I am not a Morning Person. I have deduced that there are two main reasons for this. One, I tend to stay up very late. I don’t have a good excuse for that. I’m not a shift worker or an insomniac. I just get preoccupied by a lot of fairly useless things, like watching Go Girls on Foxtel IQ or cutting out pretty pictures from magazines. So there’s that, coupled with the fact that don't like waking up. Not because I'm depressed or detest my job or anything like that. I just love sleeping. The warmth of my bed, the sweetness of my dreams and the cuddliness of my boyfriend all coalesce to dissuade me from getting out of bed at a reasonable hour.
I have done my research. There are all sorts of benefits to being a Morning Person. According to various sources, I’ll be more productive, energetic and bright-eyed, not to mention that I’ll lose weight and my skin will be more radiant. In summary, I’ll be happier, as well as a more successful, aesthetically pleasing person. There are also many proven methods available that I can use to transform myself into a Morning Person. Obviously, going to bed earlier and having a deep sleep are very important and tai chi, avoiding caffeine, lavender candles, Eckhart Tolle and bananas are supposed to help with those.
But I have a better idea, one that suits me a little better than St Mary’s Thistle and early morning walks. It came to me on the morning of my 21st birthday party. For the first time in weeks, maybe months, I woke up early, of my own accord. My eyes flew open and I got out of bed immediately, quickly dressed and started doing things. No multiple iPhone alarms, snuggling my boyfriend, turning on The Today Show. (Isn’t Lisa Wilkinson divine?) No, I just woke up and got out of bed. Why? Because I was excited. I was seeing the people I love. I was proud of the party I had organised for them. I had a lovely outfit to wear. I had things that I needed to get done. If only I could be so passionate about facing each and every day, I wouldn't have to worry about alarm clocks and Tryptophan-enriched foods. It would just come naturally. So there existed my new aspiration: to make my days so exciting and fulfilling that I woke up easily and bounced out of bed every morning.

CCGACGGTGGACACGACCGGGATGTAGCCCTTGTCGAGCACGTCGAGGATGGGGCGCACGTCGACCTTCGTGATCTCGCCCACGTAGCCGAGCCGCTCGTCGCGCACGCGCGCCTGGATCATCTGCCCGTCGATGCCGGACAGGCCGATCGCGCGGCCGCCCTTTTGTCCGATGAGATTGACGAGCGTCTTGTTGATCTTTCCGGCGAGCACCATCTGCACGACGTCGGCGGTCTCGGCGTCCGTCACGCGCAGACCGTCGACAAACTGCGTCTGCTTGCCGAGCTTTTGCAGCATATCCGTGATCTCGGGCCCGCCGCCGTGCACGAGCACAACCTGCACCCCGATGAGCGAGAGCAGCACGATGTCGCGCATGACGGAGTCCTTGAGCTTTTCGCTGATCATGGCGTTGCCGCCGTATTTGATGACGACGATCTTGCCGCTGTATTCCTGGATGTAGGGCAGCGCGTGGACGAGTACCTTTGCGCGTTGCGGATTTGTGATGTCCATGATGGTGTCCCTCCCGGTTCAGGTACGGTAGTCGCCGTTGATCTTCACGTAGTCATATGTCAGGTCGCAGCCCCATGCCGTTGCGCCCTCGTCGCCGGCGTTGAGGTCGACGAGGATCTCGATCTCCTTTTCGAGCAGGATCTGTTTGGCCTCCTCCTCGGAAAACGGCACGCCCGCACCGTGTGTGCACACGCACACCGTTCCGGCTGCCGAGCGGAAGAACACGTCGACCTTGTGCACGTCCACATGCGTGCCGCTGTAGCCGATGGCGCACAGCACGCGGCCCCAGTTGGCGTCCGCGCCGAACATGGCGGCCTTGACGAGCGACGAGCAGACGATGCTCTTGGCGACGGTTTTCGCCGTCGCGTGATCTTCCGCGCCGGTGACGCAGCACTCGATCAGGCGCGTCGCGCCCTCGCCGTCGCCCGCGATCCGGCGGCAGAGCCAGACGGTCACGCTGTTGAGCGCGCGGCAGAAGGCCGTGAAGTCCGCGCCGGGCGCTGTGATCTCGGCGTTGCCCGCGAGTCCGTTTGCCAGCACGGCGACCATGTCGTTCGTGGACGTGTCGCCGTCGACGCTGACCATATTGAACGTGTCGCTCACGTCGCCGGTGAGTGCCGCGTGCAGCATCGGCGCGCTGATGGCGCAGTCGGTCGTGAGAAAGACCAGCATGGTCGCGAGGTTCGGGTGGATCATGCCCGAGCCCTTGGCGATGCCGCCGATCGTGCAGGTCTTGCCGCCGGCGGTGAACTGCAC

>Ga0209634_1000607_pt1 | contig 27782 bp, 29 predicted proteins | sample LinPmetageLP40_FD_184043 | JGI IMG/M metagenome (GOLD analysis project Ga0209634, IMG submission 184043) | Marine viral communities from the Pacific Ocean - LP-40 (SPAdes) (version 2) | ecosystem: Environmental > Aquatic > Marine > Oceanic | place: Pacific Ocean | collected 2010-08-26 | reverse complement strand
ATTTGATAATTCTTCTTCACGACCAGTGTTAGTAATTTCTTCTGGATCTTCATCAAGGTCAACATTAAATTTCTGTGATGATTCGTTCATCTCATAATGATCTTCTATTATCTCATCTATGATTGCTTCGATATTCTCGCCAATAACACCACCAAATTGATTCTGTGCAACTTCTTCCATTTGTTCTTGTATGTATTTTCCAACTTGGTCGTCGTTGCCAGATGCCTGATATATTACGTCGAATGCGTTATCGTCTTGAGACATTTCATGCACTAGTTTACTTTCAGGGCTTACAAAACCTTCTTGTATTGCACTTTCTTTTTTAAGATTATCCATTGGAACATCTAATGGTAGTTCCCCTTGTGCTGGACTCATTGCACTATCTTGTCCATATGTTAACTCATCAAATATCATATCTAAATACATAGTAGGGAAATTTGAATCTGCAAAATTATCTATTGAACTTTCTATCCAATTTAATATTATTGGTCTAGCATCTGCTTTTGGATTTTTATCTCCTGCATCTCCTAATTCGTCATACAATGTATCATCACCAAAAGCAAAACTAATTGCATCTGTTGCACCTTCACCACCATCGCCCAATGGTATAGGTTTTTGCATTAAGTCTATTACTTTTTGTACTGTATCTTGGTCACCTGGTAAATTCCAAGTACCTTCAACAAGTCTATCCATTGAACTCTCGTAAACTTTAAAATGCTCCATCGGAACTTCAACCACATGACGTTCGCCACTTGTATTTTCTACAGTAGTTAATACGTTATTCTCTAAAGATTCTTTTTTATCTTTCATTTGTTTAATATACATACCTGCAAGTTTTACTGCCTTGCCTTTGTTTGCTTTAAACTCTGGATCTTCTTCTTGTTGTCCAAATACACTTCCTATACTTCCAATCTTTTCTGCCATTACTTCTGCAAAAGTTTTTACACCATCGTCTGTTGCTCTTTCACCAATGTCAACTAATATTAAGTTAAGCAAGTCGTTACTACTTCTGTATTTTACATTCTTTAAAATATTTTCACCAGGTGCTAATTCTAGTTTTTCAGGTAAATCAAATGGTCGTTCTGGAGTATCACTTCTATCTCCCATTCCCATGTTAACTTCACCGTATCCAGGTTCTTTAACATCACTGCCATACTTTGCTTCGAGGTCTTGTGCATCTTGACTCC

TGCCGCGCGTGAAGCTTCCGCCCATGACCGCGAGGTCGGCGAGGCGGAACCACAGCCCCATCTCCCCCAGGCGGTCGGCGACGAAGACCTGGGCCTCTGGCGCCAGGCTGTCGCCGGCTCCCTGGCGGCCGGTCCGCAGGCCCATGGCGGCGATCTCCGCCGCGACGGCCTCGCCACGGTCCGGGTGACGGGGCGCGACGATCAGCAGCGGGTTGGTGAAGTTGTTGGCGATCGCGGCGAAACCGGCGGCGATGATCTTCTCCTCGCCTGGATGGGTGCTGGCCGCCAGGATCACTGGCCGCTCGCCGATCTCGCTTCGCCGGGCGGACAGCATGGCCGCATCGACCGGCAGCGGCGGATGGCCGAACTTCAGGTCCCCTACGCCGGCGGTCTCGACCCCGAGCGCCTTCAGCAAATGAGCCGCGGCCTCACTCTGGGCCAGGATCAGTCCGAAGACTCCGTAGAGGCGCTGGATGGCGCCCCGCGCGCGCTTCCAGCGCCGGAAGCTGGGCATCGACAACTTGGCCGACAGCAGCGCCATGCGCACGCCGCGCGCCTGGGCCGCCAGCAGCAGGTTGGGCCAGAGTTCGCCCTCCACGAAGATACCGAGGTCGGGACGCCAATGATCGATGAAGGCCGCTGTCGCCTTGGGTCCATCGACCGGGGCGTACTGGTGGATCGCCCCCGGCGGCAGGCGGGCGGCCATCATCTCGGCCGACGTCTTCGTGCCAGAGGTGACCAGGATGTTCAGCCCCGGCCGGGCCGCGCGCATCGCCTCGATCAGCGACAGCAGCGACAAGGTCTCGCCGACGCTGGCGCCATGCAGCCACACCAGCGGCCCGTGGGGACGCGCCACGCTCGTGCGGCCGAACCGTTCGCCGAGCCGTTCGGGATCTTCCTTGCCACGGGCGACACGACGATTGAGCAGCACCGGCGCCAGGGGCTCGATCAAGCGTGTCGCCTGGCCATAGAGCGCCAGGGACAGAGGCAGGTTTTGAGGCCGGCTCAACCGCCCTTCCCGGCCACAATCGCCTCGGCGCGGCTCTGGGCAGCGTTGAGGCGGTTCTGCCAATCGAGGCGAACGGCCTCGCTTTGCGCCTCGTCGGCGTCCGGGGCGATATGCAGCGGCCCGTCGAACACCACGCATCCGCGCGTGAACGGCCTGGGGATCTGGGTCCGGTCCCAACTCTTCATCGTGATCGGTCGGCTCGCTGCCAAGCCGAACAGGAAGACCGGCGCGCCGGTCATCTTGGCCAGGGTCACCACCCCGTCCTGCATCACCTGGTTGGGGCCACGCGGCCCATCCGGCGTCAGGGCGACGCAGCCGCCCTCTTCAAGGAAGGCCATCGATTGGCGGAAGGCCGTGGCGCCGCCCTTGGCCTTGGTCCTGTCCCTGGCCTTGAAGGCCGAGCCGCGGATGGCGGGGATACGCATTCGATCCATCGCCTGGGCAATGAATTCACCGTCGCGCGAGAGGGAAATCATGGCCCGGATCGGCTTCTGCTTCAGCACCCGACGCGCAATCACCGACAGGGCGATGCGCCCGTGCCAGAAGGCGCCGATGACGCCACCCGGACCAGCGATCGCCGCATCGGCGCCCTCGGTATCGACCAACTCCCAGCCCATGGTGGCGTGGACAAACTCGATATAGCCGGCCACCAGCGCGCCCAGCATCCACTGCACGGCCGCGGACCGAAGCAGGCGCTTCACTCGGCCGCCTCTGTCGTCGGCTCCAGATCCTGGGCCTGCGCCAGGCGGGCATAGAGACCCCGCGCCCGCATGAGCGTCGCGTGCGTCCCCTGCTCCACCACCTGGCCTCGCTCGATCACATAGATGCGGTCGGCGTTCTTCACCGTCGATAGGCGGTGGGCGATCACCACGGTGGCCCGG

I tried that for a few weeks. You know, writing lists and making plans to fill my days with fun and laughter, trying to build anticipation and excite a passion that would miraculously trigger my eyes to fly open at the break of dawn. But the truth is that, no matter how hard we try, our days will be varied. Some will be overwhelmingly awful or mind-numbingly boring, and others will be exhilarating or just plain lovely. The majority will be a combination of all of these. Coming to this realisation helped me to acknowledge that it’s not so much my life that has to change, as much as my mindset: above all, my subconscious needs to acknowledge that this wonderful world we live in has so much more to offer than the comfortable little cocoon that engulfs me every morning. I guess what it comes down to, ultimately, is the dichotomy between what we want to do versus what we think we should be doing. And the lesson is to reconcile those two little voices in our heads so that they are one and the same, whispering exactly the same thing, each and every morning: wake up and face the day.
"Just as you take care of the birds and the fields every morning, every morning I wind my own spring. I give it some thirty-six good twists by the time I've gotten up, brushed my teeth, shaved, eaten breakfast, changed my clothes, left the dorm, and arrived at the university. I tell myself, Ok, let's make this day another good one."
— Haruki Murakami (Norwegian Wood)
(Don't you love how he describes priming yourself for the day as to "wind my own spring"?)